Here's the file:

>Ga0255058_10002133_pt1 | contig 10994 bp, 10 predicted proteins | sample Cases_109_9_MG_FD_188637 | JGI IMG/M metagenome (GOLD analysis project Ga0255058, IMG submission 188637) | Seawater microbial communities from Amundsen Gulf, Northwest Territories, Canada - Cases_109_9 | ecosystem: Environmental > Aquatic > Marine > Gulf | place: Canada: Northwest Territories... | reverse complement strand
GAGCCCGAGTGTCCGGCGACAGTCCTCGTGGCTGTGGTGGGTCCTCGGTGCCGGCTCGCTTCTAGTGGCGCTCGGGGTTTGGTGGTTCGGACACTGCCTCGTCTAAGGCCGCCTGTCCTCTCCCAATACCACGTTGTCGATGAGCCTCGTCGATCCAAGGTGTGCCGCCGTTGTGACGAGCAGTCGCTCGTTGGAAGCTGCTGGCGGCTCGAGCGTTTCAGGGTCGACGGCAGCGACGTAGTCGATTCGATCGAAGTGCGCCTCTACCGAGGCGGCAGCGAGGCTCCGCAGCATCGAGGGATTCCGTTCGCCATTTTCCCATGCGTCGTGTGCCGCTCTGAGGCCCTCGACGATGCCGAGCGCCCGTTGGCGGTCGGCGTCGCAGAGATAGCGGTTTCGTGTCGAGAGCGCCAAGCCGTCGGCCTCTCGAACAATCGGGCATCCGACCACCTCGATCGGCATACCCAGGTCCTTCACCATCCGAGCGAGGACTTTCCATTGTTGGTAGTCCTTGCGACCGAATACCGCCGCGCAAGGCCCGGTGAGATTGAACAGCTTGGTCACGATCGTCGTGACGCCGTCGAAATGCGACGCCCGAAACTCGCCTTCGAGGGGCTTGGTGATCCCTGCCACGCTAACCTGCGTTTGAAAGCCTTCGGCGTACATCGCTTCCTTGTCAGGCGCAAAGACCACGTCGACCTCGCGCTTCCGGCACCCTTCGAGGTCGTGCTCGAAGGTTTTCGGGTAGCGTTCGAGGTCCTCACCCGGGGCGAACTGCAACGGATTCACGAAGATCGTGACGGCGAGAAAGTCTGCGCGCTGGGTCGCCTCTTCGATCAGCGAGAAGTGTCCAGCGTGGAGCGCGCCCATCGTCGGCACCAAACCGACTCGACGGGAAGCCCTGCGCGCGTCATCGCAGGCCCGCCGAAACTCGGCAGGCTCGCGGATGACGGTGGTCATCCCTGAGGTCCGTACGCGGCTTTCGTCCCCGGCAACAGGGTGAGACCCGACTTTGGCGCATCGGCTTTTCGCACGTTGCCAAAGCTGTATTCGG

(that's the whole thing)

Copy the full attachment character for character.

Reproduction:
>Ga0255058_10002133_pt1 | contig 10994 bp, 10 predicted proteins | sample Cases_109_9_MG_FD_188637 | JGI IMG/M metagenome (GOLD analysis project Ga0255058, IMG submission 188637) | Seawater microbial communities from Amundsen Gulf, Northwest Territories, Canada - Cases_109_9 | ecosystem: Environmental > Aquatic > Marine > Gulf | place: Canada: Northwest Territories... | reverse complement strand
GAGCCCGAGTGTCCGGCGACAGTCCTCGTGGCTGTGGTGGGTCCTCGGTGCCGGCTCGCTTCTAGTGGCGCTCGGGGTTTGGTGGTTCGGACACTGCCTCGTCTAAGGCCGCCTGTCCTCTCCCAATACCACGTTGTCGATGAGCCTCGTCGATCCAAGGTGTGCCGCCGTTGTGACGAGCAGTCGCTCGTTGGAAGCTGCTGGCGGCTCGAGCGTTTCAGGGTCGACGGCAGCGACGTAGTCGATTCGATCGAAGTGCGCCTCTACCGAGGCGGCAGCGAGGCTCCGCAGCATCGAGGGATTCCGTTCGCCATTTTCCCATGCGTCGTGTGCCGCTCTGAGGCCCTCGACGATGCCGAGCGCCCGTTGGCGGTCGGCGTCGCAGAGATAGCGGTTTCGTGTCGAGAGCGCCAAGCCGTCGGCCTCTCGAACAATCGGGCATCCGACCACCTCGATCGGCATACCCAGGTCCTTCACCATCCGAGCGAGGACTTTCCATTGTTGGTAGTCCTTGCGACCGAATACCGCCGCGCAAGGCCCGGTGAGATTGAACAGCTTGGTCACGATCGTCGTGACGCCGTCGAAATGCGACGCCCGAAACTCGCCTTCGAGGGGCTTGGTGATCCCTGCCACGCTAACCTGCGTTTGAAAGCCTTCGGCGTACATCGCTTCCTTGTCAGGCGCAAAGACCACGTCGACCTCGCGCTTCCGGCACCCTTCGAGGTCGTGCTCGAAGGTTTTCGGGTAGCGTTCGAGGTCCTCACCCGGGGCGAACTGCAACGGATTCACGAAGATCGTGACGGCGAGAAAGTCTGCGCGCTGGGTCGCCTCTTCGATCAGCGAGAAGTGTCCAGCGTGGAGCGCGCCCATCGTCGGCACCAAACCGACTCGACGGGAAGCCCTGCGCGCGTCATCGCAGGCCCGCCGAAACTCGGCAGGCTCGCGGATGACGGTGGTCATCCCTGAGGTCCGTACGCGGCTTTCGTCCCCGGCAACAGGGTGAGACCCGACTTTGGCGCATCGGCTTTTCGCACGTTGCCAAAGCTGTATTCGG